In 2022, the question of 24 Sussex takes on greater complexity. As the future of the Prime Minister’s official residence hinges on an eight-figure retrofit, the nation’s housing crisis is more acutely felt than ever. Despite a much-vaunted National Housing Strategy, new affordable housing has been desperately slow to arrive, while rapidly rising rents and interest rates are putting a greater strain on middle-income households. For Justin Trudeau, the optics are worse than ever.
When Pierre Trudeau built a pool for his family at 24 Sussex Drive, his government was also building tens of thousands of social housing units per year. And while his son now resides at the much smaller and comparatively modest Rideau Cottage, the construction of public housing has effectively stopped since the 1990s, leaving behind rising homelessness and housing insecurity — and a golden age for boomer homeowners and real estate investors. Today, the decaying state of the house comes across as a sort of cosplay of fiscal austerity, or a sly iteration of what Mark Fisher called “capitalist realism,” wherein alternatives to the status quo become all but impossible to imagine. To wit: How can we tackle the housing crisis when even the Prime Minister’s residence is falling apart?
It shouldn’t be that complicated. While the retrofit of 24 Sussex Drive would come with (at least) a $36-million price tag, the political and cultural value of an official residence is tangible. In its heyday, the likes of Winston Churchill, John F. Kennedy and Richard Nixon paid visits to the home, which served as an informal yet integral venue for Canadian diplomacy. Indeed, it’s why most countries around the world have an official residence — and often multiple properties — for this purpose. As a cultural symbol, the home can also serve as a national icon, and, more importantly, as a site of civic engagement and protest. (In 2007, for example, Greenpeace activists chained themselves to the front gates at 24 Sussex).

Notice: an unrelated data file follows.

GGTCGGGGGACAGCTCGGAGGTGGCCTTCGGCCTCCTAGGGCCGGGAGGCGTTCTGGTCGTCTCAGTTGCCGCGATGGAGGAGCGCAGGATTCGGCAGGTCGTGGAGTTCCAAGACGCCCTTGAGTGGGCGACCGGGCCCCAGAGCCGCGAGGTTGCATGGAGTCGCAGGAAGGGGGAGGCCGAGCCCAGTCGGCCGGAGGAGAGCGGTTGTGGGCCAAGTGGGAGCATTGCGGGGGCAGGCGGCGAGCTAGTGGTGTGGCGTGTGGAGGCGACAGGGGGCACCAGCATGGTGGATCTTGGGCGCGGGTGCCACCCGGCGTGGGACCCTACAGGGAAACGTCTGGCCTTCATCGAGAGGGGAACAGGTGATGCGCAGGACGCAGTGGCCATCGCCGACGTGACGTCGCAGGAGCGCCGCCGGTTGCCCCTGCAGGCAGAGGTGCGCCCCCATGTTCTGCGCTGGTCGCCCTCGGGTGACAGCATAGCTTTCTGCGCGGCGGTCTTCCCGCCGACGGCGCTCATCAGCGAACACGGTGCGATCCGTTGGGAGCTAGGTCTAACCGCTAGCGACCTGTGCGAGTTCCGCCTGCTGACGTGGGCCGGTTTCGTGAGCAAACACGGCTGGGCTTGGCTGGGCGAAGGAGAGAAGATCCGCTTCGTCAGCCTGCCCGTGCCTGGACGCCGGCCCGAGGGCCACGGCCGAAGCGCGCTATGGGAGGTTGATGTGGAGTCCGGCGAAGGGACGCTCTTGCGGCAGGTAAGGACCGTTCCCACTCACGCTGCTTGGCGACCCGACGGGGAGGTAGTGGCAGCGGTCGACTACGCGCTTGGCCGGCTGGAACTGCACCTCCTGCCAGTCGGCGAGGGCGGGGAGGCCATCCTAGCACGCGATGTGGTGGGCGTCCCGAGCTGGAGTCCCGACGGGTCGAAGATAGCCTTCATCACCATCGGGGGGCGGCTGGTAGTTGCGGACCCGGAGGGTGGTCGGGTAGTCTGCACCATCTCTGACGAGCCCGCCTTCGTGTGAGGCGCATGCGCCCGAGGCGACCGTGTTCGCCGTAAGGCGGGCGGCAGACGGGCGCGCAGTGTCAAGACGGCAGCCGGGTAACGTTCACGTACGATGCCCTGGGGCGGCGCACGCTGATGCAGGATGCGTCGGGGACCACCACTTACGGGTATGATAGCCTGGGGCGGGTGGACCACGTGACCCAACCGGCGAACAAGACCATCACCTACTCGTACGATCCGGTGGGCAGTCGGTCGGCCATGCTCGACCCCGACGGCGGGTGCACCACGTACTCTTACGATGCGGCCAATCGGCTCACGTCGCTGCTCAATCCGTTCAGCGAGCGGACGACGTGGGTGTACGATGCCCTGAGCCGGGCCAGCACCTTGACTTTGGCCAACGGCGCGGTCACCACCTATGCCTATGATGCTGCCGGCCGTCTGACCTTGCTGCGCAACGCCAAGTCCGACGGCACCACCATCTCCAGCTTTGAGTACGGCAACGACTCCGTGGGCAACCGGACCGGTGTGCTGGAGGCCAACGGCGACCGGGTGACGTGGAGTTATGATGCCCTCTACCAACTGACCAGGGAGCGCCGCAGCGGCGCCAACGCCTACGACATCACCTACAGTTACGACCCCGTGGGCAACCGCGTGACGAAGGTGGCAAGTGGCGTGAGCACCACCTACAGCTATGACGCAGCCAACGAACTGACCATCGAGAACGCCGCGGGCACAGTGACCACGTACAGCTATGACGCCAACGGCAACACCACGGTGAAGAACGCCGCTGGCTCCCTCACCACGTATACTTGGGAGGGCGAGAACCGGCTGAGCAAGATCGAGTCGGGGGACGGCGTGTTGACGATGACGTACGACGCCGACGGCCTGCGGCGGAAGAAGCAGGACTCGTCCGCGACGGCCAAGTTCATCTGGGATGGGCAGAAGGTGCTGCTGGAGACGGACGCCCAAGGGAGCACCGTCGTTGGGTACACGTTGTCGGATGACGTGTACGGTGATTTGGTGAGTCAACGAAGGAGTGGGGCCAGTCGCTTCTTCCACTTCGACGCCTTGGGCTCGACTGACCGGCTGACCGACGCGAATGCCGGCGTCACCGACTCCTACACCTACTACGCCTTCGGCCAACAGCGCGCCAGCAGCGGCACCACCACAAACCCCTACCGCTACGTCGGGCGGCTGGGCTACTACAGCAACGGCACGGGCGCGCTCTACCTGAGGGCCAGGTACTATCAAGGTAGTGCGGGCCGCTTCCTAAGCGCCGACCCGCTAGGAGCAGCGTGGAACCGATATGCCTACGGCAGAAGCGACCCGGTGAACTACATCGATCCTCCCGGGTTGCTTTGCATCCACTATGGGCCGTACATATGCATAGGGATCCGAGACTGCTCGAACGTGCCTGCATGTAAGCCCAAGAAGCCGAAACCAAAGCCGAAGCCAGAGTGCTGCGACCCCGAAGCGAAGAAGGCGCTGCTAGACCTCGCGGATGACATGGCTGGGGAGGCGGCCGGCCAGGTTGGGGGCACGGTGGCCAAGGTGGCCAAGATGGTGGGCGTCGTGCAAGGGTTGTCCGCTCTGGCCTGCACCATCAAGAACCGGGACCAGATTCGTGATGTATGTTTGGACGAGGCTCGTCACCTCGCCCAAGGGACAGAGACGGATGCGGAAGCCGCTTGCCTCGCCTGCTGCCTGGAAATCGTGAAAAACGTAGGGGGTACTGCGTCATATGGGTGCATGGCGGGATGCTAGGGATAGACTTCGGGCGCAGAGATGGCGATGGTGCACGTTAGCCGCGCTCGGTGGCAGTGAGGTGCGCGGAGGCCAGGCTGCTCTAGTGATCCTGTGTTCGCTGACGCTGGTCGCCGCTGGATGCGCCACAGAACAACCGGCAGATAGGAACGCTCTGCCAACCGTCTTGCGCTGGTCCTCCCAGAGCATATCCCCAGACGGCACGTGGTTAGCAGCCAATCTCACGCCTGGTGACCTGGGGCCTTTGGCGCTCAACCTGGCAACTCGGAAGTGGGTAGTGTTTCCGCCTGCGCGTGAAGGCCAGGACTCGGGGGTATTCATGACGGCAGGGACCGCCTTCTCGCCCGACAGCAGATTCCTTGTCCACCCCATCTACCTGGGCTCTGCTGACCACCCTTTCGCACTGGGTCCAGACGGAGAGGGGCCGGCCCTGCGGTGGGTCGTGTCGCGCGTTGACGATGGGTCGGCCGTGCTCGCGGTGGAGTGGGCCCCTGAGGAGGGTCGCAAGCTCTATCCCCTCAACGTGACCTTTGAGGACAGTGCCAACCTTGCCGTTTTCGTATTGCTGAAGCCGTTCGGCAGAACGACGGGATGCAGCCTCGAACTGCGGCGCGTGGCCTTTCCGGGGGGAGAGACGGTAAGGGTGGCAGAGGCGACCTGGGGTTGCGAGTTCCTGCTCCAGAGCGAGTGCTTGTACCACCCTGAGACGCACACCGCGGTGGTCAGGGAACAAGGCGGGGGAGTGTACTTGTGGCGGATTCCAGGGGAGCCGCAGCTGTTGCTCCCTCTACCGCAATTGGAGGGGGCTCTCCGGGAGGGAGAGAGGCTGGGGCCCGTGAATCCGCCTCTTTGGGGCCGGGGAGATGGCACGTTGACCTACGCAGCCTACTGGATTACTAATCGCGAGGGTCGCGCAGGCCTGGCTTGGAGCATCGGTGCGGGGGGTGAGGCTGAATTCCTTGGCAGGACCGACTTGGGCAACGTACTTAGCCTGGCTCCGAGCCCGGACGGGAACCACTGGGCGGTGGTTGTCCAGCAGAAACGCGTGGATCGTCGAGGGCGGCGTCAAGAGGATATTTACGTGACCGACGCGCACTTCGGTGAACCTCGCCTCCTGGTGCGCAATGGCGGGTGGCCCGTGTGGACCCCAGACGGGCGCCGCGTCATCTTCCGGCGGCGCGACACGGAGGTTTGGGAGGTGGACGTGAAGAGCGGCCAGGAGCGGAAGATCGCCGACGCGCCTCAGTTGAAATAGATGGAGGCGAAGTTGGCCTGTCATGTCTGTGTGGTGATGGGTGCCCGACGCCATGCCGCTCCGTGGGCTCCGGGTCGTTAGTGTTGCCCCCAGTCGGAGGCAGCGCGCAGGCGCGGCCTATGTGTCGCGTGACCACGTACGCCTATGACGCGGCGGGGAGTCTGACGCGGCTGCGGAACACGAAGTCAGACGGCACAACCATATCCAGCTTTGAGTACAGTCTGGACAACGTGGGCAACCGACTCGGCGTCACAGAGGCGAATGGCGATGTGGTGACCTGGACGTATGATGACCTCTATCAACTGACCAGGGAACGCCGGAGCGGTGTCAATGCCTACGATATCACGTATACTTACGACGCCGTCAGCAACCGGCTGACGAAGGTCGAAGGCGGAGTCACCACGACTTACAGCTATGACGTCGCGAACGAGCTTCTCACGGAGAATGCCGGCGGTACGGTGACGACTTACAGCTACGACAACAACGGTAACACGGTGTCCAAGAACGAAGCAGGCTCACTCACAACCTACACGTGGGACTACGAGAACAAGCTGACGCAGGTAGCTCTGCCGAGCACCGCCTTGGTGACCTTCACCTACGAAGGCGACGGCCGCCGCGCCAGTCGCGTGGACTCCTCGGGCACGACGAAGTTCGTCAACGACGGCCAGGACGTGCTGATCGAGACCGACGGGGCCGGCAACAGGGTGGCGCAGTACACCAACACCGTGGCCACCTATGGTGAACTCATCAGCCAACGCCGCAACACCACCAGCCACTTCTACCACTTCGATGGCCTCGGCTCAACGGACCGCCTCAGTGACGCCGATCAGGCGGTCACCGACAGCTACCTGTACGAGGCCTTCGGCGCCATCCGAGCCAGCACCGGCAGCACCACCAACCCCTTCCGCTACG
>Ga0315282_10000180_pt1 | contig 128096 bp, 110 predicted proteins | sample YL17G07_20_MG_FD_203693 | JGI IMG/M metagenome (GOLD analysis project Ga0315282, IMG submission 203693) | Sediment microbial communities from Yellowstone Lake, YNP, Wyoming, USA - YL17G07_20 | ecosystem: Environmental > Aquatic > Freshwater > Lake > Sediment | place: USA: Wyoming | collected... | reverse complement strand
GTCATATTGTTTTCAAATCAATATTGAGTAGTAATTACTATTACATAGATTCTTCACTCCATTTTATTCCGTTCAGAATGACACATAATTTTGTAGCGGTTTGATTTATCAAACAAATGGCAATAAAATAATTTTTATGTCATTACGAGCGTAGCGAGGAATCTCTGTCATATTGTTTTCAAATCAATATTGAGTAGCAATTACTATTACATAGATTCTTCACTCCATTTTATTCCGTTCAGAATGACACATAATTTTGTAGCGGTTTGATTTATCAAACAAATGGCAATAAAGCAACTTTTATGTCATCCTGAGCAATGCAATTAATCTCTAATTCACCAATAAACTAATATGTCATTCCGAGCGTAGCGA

What’s more, a renovation could be a showcase of Canadian design. As Elsa Lam wrote in Canadian Architect in 2019, the opportunities abound. “Is there a way to render the residence net-zero energy and net-zero carbon, showing how these goals can be accomplished within a 150-year-old structure? What about holding an open architectural design competition, soliciting approaches that give the house a fresh identity firmly rooted in its heritage?”
Of course, the house is the easy part. Solving the housing crisis is much harder. From exclusionary zoning to financialization and global capital flows, a complex reality shapes today’s high rents and million-dollar properties. But the government used to have a simple answer — building housing. “From 1965 to 1990, 10 per cent of total housing production was non-profit, public or co-operative,” writes the Wellesley Institute’s Greg Suttor. Thanks to federal funds, an average of 16,000 non-profit or co-operative homes were completed each year between 1973 and 1994. From 1994 to 2016, the annual average was reduced to 1,500 homes a year, following a drastic cut to social housing in Paul Martin’s 1993 budget.
It was a solution that addressed both the reality and the optics. Today, the National Housing Strategy relies on a more convoluted web of public subsidy for private development, with precious little to show for it so far. To my mind, it’s this reality that makes the retrofit of the Prime Minister’s official residence so politically unpalatable. Although the project would only cost the public a dollar per capita, it constitutes the type of political capital that the government can’t afford to spend. In the meantime, we’re left with a national embarrassment at 24 Sussex Drive. For now, I think it’s an embarrassment we deserve.
The National Capital Commission has announced that the Prime Minister’s derelict official residence will be closed for the indefinite future.